Gateway “Tops Out”
(1/20/2011) (from New Haven Independent)
by Allan Appel
It was the 4,521st piece of steel (more or less)—and the final girder placed in Gateway Community College’s fast-materializing $198 million new downtown campus. “The day has come,” Gateway President Dorsey Kendrick wrote on the beam. “We’ve finally arrived.”
Then the beam bearing what appeared to be an unused Christmas tree – the greenery symbolizing growth and good luck – was raised high above Church Street.
It was then swung over on long cables to iron workers John Kassey and Joe Pena some 100 feet aloft who bolted it in place.
That was the scene at Church and Crown streets Thursday at the “topping out” ceremony for the fast-rising downtown campus. The traditional ceremony marks the symbolic completion of a building’s steel skeleton, now ready for the outer skin.
More than 100 faculty, staff, and officials, most wearing hard hats of Dimeo Construction, signed their names and participated in the traditional ceremony Thursday morning at the construction site.
(Click here and here to read previous stories about the project.)
With the skeleton completed, the giant crane will be removed and passersby will soon see the next stage in the construction of the school with its cafeteria, library, 90 classrooms, street level culinary arts center, and 22 computer labs among other facilities spread over its four levels and 360,000 square feet. Gateway is combining its Long Wharf and North Haven branches in the new downtown location.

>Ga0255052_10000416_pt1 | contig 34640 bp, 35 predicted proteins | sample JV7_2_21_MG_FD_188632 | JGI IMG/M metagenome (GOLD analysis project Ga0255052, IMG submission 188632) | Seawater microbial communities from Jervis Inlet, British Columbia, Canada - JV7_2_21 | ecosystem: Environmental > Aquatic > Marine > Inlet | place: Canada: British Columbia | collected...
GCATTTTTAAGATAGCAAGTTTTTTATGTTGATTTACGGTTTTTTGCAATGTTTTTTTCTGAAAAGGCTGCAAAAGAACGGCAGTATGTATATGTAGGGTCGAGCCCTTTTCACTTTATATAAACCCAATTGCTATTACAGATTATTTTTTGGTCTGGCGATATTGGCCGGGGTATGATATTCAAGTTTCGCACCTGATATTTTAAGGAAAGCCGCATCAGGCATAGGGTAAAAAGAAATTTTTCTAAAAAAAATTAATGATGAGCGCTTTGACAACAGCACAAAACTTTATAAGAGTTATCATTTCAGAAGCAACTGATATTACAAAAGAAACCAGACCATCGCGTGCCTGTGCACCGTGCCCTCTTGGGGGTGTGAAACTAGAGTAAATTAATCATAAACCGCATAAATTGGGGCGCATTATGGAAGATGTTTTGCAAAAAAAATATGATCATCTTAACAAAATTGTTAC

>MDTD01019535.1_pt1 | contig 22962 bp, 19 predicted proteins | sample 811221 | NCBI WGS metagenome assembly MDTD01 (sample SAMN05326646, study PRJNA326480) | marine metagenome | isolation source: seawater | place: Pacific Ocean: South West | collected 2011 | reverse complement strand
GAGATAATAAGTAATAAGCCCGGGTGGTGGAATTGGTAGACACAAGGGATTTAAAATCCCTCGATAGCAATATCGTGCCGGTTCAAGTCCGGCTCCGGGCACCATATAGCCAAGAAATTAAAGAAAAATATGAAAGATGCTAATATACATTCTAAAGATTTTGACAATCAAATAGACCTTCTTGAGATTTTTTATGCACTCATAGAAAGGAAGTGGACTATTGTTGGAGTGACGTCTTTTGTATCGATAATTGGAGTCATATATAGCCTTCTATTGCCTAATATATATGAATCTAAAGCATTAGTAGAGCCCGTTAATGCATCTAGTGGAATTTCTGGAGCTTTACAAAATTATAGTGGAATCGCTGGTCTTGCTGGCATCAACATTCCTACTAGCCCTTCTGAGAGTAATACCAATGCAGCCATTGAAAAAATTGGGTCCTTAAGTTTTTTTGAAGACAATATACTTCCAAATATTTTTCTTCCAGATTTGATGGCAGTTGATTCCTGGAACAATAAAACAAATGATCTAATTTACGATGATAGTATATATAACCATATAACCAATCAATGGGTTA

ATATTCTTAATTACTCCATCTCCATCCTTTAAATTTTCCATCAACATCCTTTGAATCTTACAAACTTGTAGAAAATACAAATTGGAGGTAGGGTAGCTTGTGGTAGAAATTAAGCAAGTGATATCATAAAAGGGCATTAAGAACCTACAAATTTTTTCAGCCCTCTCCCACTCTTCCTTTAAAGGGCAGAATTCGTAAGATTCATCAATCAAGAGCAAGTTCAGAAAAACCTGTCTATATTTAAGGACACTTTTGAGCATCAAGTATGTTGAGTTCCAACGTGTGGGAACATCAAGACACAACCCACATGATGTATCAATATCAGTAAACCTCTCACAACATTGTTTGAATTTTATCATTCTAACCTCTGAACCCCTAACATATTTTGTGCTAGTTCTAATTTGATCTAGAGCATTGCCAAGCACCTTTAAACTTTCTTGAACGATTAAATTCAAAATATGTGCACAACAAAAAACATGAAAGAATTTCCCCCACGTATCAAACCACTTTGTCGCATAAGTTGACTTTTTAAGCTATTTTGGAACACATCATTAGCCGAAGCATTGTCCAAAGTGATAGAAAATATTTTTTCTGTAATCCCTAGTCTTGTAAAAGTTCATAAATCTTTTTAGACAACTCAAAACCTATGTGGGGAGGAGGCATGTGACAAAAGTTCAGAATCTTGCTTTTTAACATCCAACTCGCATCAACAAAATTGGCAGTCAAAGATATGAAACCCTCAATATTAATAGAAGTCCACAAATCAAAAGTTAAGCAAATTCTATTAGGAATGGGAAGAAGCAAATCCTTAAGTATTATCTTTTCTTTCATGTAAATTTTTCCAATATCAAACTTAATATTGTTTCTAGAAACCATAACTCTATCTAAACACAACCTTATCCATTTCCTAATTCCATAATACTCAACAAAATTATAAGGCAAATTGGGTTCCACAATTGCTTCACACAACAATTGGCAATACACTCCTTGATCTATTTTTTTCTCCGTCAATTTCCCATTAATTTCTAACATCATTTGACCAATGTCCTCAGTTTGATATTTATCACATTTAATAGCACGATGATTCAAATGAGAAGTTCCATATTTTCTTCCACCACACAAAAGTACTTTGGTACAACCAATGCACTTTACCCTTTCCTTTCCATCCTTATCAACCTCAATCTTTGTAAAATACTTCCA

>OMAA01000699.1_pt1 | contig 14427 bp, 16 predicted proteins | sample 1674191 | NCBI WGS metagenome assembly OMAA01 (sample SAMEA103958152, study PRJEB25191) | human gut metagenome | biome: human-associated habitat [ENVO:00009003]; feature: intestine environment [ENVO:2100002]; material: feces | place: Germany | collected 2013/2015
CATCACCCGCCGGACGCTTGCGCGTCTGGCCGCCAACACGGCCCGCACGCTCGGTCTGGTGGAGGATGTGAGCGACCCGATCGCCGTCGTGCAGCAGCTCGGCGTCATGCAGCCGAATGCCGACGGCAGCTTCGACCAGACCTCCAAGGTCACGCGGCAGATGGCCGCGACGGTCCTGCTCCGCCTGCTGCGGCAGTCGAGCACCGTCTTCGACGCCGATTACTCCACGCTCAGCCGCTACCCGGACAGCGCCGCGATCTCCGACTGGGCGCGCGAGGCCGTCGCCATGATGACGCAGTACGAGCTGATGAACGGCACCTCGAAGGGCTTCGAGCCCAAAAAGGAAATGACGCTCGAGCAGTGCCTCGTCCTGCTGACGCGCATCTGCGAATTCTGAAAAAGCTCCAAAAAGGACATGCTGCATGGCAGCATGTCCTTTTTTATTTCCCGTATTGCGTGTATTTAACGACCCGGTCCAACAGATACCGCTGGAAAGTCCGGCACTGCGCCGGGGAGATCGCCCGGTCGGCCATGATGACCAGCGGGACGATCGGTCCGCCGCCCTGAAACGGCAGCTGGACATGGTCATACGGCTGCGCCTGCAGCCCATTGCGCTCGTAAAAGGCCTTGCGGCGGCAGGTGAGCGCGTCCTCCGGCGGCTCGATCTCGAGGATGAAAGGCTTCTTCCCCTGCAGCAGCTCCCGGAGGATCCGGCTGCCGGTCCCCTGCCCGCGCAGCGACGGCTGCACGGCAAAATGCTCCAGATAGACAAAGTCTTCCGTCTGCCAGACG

For Gateway academic Dean Mark Kosinski (pictured), the ceremony bringing the 2012 opening of the school closer was quietly poignant.
“This is transformational for the college and New Haven community,” said Kosinski, who has been at the dean’s desk for five years.
The state-of-the art resources will give his students a strong, new professional identify. And you can’t beat the location.
“It’s in the historic Nine Squares of the city and near to Yale,” he said.
He was asked what that means for Gateway and for community colleges in general, which are fast growing and supplying, as speaker after speaker noted, the workforces of the future. “It means,” said Kosinski, “it’s our time.”
For student body treasurer Kimberly Grant (upper right in photo) and her friends (counter-clockwise) Quaynesha Flowers, Doreen Danso, and Jodi Casello, the occasion was also plain fun.
Before President Kendrick signed the beam, these students took blue Sharpies and written sentiments for the centuries.
“Have fun in the new building,” Grant wrote. Danso elaborated on that theme. “Have fun,” she wrote, “because I’ve had a blast at Gateway.”
Flowers, who plans to graduate the year the new building opens and move on to nursing school, was a bit more subdued. She simply signed her name and added the date.
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